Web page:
Two contrasting production regimes drive benthic processes and biodiversity in the Filchner-Ronne Outflow System in the Southern Weddell Sea


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santiago.pineda.metz [ at ] awi.de

Abstract

The Filchner-Rønne Outflow System (FROS) in the southernmost Weddell Sea is unique, as sea ice persists longer there than in any other region in the Southern Ocean (SO), strongly determining the ecological processes in the water column and on the seabed. It consists of the deep Filchner Trough (> 1000 m in depth), which conducts water into and from the Filchner-Rønne Ice Shelf and separates two high-Antarctic shelf regions east and west of it. As the system is situated in a remote high-latitude area rather difficult to access, which greatly hampers scientific studies in the region, the knowledge about ecological processes in the FROS was scarce. However, during two cruises of R/V Polarstern in 2013/14 and 2015/16 field campaigns were performed, which united a multidisciplinary community of scientists intensely collaborating with a common overarching approach to study the FROS. Novel data was gathered by means of corers (multi-corer and multi-grab) and seabed imagery to investigate both infaunal and epifaunal seabed assemblages. First analyses indicated that the macro- and megabenthos on the shelf west of the Filchner Trough was clearly poorer in both abundance and diversity than that at eastern stations. Based on this evidence, we hypothesize that the western and eastern Filchner shelf regions are contrasting ecological systems, characterized by pronouncedly different environmental conditions and distinct benthic communities. We hypothesize further that this difference is primarily due to the contrasting sea-ice regimes, with almost permanent ice cover in the western region vs. the formation of a recurrent summer polynya in the east. As a result, the western system lacks the typical high-Antarctic summer conditions, such as occurrence of wide open-water areas, enhanced light regime, upper water-column stratification triggering phytoplankton blooms, high primary production and particle fluxes, and, hence, strong pelagic-benthic coupling and enhanced food supply to the benthos. In addition, this east-west contrast in the general environmental setting is sustained by the isolating effect of the regional oceanographic current pattern, impeding advective exchange processes (organic matter, larvae, propagules) between the two shelf regions across the trough. As there was evidence from bathymetric as well as seabed imaging data that iceberg scouring likewise impacts both the eastern and western shelf, we further hypothesize that this process, which is generally of high ecological significance for SO shelf benthic systems, does not explain the striking difference in epibenthic community structures. However, as the available evidence is based on admittedly rather few point-type and snapshot-like data, further samples are required to rigorously test those hypotheses.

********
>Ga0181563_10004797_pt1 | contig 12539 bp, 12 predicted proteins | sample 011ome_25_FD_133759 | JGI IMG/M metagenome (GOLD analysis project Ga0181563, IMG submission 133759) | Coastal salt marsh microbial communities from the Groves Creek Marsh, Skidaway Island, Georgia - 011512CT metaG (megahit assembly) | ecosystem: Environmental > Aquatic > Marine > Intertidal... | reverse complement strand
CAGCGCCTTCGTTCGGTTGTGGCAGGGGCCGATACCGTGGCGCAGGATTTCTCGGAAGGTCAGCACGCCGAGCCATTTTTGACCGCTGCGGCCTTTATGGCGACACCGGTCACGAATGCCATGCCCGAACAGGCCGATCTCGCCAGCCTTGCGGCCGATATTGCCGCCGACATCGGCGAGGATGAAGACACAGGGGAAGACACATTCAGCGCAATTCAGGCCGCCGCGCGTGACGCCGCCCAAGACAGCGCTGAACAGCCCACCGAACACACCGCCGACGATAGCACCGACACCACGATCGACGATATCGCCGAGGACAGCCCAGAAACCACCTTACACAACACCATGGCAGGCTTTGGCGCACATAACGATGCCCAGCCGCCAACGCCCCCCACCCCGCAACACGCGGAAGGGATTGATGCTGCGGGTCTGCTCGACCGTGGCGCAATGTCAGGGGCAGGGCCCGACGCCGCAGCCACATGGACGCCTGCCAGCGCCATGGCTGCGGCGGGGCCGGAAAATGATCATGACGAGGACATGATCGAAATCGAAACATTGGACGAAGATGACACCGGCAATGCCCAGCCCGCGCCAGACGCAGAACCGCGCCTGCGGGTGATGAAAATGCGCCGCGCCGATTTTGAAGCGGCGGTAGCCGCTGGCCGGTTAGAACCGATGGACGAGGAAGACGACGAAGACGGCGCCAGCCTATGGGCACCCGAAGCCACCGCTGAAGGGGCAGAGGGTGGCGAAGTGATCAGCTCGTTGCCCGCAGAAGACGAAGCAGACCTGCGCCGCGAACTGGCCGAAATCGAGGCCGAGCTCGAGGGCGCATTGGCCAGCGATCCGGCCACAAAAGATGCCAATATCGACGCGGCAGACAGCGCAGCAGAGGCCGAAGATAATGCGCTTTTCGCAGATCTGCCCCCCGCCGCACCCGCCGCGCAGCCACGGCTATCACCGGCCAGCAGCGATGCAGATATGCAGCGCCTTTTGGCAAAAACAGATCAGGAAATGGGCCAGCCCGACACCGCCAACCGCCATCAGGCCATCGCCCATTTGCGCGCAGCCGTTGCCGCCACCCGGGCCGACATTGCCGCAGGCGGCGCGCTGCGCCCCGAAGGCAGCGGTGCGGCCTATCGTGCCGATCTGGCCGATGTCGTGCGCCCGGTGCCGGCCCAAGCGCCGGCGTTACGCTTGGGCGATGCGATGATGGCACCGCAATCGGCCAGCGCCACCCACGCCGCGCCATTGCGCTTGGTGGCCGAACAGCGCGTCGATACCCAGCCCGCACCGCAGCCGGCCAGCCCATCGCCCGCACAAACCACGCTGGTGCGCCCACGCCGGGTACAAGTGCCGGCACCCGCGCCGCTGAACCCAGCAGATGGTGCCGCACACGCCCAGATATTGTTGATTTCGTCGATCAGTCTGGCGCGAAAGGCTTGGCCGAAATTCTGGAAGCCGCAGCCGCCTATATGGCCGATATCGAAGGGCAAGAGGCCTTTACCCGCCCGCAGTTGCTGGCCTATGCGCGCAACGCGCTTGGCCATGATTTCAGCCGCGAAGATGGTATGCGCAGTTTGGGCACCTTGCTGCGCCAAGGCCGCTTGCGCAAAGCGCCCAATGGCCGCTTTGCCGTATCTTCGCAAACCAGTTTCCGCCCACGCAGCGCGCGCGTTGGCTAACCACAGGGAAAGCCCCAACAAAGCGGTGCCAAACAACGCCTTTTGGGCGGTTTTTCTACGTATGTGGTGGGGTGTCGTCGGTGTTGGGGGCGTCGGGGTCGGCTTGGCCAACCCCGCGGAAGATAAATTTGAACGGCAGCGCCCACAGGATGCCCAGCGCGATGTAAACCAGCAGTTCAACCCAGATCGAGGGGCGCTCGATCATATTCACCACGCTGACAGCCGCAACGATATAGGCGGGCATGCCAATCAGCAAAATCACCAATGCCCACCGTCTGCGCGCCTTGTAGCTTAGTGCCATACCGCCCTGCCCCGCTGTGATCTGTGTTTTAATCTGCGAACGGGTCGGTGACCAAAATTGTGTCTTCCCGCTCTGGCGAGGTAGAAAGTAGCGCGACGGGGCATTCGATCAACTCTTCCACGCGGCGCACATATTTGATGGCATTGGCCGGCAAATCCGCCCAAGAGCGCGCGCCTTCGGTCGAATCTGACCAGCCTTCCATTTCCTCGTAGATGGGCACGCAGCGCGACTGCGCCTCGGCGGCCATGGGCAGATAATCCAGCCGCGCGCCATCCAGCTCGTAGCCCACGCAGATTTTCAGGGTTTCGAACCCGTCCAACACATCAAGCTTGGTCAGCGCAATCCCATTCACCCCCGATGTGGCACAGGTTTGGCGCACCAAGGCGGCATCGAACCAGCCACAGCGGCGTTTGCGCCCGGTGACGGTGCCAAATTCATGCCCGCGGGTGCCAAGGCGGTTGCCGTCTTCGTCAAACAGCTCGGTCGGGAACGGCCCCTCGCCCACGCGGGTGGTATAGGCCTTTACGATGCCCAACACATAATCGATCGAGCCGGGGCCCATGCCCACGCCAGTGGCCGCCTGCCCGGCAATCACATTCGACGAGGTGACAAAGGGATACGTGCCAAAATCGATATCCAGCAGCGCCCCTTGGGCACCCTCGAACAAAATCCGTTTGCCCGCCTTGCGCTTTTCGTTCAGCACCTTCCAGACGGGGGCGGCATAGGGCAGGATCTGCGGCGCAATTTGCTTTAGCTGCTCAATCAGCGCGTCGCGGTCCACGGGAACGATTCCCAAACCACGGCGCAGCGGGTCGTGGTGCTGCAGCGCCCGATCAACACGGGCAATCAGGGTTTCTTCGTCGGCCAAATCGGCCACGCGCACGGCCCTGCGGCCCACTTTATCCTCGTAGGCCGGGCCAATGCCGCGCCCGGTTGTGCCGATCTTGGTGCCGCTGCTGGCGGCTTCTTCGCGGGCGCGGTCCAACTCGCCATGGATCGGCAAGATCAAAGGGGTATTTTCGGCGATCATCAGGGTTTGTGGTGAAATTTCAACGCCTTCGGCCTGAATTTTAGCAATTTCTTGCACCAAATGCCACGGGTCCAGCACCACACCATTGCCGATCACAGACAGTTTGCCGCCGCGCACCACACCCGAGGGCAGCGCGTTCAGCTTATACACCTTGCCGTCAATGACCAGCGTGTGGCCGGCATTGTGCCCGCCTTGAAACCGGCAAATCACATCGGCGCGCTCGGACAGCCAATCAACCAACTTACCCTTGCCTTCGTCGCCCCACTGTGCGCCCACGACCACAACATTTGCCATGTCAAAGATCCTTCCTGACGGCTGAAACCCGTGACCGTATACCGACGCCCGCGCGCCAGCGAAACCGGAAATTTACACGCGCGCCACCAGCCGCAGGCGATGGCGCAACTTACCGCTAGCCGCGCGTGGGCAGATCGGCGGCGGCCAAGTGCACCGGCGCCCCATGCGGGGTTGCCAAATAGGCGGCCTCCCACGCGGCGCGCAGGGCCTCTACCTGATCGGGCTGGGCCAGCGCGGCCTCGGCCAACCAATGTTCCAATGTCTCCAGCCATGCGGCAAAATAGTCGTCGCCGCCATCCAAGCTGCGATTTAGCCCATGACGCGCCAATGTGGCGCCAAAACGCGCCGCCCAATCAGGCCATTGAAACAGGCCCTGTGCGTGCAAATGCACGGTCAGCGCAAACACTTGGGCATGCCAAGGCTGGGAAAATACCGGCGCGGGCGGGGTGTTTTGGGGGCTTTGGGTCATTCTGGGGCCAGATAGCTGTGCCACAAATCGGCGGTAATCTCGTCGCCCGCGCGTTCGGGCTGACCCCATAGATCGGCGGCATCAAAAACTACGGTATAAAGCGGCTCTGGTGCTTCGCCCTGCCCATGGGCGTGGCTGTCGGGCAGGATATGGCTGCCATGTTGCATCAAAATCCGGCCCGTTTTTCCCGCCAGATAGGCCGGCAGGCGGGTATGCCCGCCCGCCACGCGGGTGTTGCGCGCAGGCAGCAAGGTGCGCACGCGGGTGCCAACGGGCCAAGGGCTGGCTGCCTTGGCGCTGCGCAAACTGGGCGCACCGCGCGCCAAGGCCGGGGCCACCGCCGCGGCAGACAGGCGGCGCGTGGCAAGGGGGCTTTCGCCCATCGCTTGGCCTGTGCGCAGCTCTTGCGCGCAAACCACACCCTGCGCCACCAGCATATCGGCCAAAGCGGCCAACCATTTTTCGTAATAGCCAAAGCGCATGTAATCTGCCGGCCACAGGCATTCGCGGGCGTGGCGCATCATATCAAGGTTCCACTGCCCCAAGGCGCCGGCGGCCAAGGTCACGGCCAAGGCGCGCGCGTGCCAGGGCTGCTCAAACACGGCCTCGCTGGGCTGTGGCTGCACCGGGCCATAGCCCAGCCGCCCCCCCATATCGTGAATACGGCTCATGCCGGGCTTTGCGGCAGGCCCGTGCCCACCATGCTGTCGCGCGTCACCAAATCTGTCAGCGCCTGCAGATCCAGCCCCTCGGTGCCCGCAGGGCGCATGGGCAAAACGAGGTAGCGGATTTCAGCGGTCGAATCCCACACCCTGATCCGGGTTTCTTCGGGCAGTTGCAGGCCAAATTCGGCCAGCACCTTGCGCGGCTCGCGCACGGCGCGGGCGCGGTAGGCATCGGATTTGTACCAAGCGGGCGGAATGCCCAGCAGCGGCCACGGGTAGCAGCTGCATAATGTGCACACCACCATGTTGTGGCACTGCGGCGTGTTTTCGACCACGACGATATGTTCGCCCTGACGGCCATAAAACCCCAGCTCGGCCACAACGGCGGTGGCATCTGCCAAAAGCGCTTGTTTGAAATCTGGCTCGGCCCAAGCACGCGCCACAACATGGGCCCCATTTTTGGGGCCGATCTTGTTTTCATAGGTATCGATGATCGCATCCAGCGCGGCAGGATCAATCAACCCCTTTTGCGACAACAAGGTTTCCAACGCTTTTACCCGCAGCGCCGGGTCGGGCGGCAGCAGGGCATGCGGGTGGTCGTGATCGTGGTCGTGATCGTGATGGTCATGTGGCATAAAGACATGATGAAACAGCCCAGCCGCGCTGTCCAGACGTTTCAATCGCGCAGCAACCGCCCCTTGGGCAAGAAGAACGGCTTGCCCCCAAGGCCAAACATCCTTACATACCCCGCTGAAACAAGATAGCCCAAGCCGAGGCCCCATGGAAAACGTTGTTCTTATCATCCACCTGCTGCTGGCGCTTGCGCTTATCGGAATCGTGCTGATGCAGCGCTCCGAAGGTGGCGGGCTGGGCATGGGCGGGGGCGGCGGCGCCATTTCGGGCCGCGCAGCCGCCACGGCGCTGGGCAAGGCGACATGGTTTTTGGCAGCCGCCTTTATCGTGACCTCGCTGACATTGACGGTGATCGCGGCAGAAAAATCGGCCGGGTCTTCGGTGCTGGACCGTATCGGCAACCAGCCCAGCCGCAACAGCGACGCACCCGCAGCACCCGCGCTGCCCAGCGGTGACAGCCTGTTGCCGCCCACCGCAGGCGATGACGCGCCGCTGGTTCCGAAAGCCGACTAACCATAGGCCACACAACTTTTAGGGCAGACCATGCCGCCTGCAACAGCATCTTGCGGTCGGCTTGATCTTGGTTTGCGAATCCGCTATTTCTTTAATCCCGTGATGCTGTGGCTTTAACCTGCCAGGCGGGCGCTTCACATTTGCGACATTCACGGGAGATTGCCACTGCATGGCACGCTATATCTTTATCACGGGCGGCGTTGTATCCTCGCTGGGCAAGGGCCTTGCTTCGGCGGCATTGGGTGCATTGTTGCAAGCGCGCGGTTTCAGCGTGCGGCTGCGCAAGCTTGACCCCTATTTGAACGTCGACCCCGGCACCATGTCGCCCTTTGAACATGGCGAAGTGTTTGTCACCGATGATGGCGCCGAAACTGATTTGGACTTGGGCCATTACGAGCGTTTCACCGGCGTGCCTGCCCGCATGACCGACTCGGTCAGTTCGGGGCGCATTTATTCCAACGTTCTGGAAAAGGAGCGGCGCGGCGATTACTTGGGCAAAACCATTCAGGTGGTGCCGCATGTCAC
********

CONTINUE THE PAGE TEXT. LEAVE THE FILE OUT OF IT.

Item Type
Conference (Talk)
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Primary Division
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Peer revision
Not peer-reviewed
Publication Status
Published
Event Details
XXXIV SCAR Biennial Meetings & Open Science Conference, 20 Aug 2016 - 30 Aug 2016, Kuala Lumpur, Malaysia.
Eprint ID
43408
Cite as
Pineda Metz, S. , Gerdes, D. , Isla, E. and Piepenburg, D. (2016): Two contrasting production regimes drive benthic processes and biodiversity in the Filchner-Ronne Outflow System in the Southern Weddell Sea , XXXIV SCAR Biennial Meetings & Open Science Conference, Kuala Lumpur, Malaysia, 20 August 2016 - 30 August 2016 .


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